“It feels like it’s always been there,” says designer Scott Constable of his House of Tree project, a unique and exquisitely crafted cabin perched twenty feet off the ground among the redwoods of Northern California. Its timeless beauty is a direct result of Scott’s design philosophy, which integrates site, materials and sustainability.
In House of Tree you’ll find no plastics, very few inorganic materials, and no electricity. You will find extensive use of local materials and an implacable attention to craft and detail. The focus on materials and site is consistent with the rich portfolio of work Scott has built up across the country together with his wife, Ene Osteraas-Constable. Check out the work of their firm Wowhaus, and enjoy Scott’s design insights from his recent interview with Green Technology Forum.
GTF: What aspects of your design helped you achieve the feeling that House of Tree has “always been there.”?
Scott: Having a building feel like it has emerged from the site, or is somehow obviated by the site's conditions, is always a goal for me, especially in a natural setting like House of Tree.
GTF: What role did the materials you chose play in achieving it?
Scott: Materiality is a big part of this--using materials that are from within the bioregion leads to a visual integration with a site, and how these materials are ordered and arranged can lead to a functional integration with the site's conditions- weather, seasonal variation, light, moisture, etc.
GTF: What about the siting and integration with the site?
Scott: Approached this way, buildings can be highly site-specific, even site generated to some degree, and their 'look' is as much a result of cumulative local knowledge about materials and the forces that affect them, as it is about a client's functional requirements. You might say that each bioregion suggests a specific building style.
GTF: What role do materials play in your concept of “the luxury of the essential”?
Scott: For the client, or for anyone who experiences this building, knowing that many of the materials grew where the building stands creates a feeling of connectedness with the place. This is reinforced by the natural warmth of wood, both visually and to the touch, and to its changing character over time, gaining patina and polish where worn. Darks get darker and lights get brighter with age and use, bringing out a natural beauty that is unique to that particular material and how one interacts with it. It's a haptic experience, like taking a bath, engaging all of the senses.
GTF: What were some of the other criteria for the materials you chose?
Scott: How a material is maintained and responds to maintenance is a major consideration for how I assess a material. I aim for a situation where Maintenance=Improvement. I also try to design things to be easily repaired or adapted by people who use them. I give a lot of thought to the life cycle of a material when I consider how to use it- how readily available is a material should it need to be replaced, and how does the material's natural life cycle resonate with how it is being used in a structure.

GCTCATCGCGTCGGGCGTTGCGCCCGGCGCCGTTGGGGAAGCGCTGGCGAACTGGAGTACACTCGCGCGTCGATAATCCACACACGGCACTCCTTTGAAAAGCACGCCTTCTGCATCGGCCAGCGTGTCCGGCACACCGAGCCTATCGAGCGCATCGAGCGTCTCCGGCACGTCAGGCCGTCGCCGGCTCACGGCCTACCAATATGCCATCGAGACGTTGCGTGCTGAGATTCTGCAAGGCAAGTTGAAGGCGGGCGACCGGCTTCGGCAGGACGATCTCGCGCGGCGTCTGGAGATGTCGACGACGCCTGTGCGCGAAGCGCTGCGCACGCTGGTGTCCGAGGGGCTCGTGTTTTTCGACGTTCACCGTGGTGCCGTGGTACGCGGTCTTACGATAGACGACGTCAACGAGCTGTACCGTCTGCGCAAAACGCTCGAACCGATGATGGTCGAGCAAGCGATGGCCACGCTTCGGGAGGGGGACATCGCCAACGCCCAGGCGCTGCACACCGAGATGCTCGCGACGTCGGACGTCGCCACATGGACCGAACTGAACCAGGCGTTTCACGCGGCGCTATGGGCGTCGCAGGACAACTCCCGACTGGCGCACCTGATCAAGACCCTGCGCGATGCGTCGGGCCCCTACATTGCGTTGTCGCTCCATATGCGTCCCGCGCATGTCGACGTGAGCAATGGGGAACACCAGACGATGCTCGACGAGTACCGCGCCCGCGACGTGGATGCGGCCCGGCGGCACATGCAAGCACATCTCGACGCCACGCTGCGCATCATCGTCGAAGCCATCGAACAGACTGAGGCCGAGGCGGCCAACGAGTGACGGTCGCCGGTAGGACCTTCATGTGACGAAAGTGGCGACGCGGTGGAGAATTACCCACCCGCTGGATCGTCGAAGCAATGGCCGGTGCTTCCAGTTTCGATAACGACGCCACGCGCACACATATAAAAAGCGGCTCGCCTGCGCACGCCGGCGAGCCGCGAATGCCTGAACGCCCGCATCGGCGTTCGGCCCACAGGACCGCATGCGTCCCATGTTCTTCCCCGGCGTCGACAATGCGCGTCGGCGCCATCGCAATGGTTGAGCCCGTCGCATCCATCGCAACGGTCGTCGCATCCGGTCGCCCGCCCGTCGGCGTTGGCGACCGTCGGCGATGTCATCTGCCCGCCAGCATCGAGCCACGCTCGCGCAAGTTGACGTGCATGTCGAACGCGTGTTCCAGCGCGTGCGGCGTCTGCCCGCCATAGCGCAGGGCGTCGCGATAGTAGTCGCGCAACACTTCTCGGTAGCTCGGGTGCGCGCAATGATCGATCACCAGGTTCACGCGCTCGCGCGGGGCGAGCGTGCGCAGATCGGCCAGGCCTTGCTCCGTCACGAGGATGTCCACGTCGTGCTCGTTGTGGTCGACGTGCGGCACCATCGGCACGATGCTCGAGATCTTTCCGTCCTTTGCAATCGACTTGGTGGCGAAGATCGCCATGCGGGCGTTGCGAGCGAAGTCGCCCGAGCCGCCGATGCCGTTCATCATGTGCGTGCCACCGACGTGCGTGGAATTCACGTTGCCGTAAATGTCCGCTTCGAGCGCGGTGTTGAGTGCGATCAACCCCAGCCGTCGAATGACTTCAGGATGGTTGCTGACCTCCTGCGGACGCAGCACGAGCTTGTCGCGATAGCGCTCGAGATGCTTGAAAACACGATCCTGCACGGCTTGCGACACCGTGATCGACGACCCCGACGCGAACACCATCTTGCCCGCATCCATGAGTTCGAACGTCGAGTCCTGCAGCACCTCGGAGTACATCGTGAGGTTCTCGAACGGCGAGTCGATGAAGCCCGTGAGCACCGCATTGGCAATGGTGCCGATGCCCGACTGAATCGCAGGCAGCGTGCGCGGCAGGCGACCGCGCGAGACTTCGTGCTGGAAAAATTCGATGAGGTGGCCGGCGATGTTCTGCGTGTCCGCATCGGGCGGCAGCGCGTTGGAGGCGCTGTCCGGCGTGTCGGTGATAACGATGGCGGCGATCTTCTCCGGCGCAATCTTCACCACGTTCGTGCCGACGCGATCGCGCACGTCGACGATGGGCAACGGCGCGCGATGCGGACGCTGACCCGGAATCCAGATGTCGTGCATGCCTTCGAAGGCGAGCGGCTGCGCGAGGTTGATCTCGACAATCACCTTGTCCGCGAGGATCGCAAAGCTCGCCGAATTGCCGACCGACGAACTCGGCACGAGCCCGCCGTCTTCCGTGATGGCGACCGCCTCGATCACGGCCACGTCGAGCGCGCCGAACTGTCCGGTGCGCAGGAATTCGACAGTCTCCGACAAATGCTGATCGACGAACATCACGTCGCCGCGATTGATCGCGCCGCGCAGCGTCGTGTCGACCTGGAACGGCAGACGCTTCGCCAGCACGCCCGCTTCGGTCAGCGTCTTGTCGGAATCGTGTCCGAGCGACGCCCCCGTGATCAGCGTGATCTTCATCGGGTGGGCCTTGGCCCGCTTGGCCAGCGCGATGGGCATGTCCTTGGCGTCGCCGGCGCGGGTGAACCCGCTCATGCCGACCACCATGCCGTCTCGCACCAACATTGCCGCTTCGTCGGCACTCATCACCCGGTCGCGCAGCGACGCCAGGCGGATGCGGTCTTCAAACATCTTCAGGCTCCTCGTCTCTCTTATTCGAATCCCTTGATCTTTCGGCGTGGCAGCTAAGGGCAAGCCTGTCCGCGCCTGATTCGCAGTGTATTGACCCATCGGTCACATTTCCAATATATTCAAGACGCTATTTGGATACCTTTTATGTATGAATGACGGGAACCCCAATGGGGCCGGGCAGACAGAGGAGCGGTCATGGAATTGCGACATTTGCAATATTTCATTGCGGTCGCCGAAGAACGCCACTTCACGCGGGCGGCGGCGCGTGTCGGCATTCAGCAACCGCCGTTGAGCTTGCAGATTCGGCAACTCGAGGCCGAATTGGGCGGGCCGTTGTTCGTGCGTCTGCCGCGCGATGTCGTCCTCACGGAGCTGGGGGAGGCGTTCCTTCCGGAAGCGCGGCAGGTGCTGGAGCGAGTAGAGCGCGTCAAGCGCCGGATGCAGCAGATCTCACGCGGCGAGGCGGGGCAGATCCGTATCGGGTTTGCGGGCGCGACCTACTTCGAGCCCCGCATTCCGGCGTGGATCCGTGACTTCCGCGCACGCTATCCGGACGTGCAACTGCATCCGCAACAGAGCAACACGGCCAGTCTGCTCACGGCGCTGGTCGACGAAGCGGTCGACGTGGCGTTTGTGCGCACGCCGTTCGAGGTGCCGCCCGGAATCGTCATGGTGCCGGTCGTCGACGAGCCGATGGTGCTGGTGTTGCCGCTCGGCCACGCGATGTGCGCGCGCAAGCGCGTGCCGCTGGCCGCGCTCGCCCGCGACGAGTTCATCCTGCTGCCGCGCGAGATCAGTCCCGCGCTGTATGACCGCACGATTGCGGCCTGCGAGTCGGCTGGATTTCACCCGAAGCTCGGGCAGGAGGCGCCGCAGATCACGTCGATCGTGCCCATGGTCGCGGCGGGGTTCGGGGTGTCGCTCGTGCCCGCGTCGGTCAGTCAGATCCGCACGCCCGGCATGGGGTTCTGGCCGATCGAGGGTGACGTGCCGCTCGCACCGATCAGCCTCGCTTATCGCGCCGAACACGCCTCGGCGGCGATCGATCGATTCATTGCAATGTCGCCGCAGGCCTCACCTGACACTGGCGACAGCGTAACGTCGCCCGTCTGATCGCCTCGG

GTF: How does your design approach complement your material choices and vice versa?
Scott: I hinted at this a bit in the previous question. I'd add that the two are inseparable when I work in such a highly site-specific way. It's a bit like song writing. Sometimes you start with the lyrics and sometimes with a melody. Certain materials lend themselves to performing particular functions, and certain functions obviate a set of material properties. I've gleaned a lot by studying any region's vernacular patterns and seeing what works and why things sometimes fail. The fun of designing this way is trying to invent within these patterns.
GTF: It seems that simplicity is one of your main goals. Can you describe a few key features of your approach to design, site and materials that enable you to achieve that?
Scott: It gets back to my concept of trying to provide a kind of 'luxury of the essential'. What do we really need? I think that most people are happiest when they have eliminated distractions as much as possible, like when camping or on a road trip or even when the power goes out for days on end. Something else starts to emerge that is just under the surface, something a bit primal that we forget is even there. We feel more like the animals that we are, more alive, more alert, more present. In a project like House of Tree I try to abandon nonessentials and reinforce elemental, sensoral pleasures as much as possible. This leads to making design decisions that vary with the client and their sense of deep comfort, so part of the design process is unpacking this with the client. We hang out on site, go for walks, cook dinner together, stay up late and get stoned kind of thing. The rest just falls into place.
GTF: You’ve also said that you wanted House of Tree to have a low impact on the environment. How did you achieve that?
Scott: In the redwood forest it's important to protect their complex root system and the deep duff that comprises the first layer over the soil. To make such a tall structure, we engineered a foundation that used four 12-foot long, helical anchors made of steel, screwed diagonally into the ground at each of the structure's four corners. These are then embedded in a shallow, reinforced concrete perimeter footing, allowing rainfall to drain relatively unimpeded. We also milled wood from the trees we had to fell to make room from the structure, using very little fossil fuel compared to buying stock from the lumberyard. We chipped branches from the fallen trees, and all chips and sawdust were added to the duff layer to naturally decompose.
[photo credit: Tim Maloney]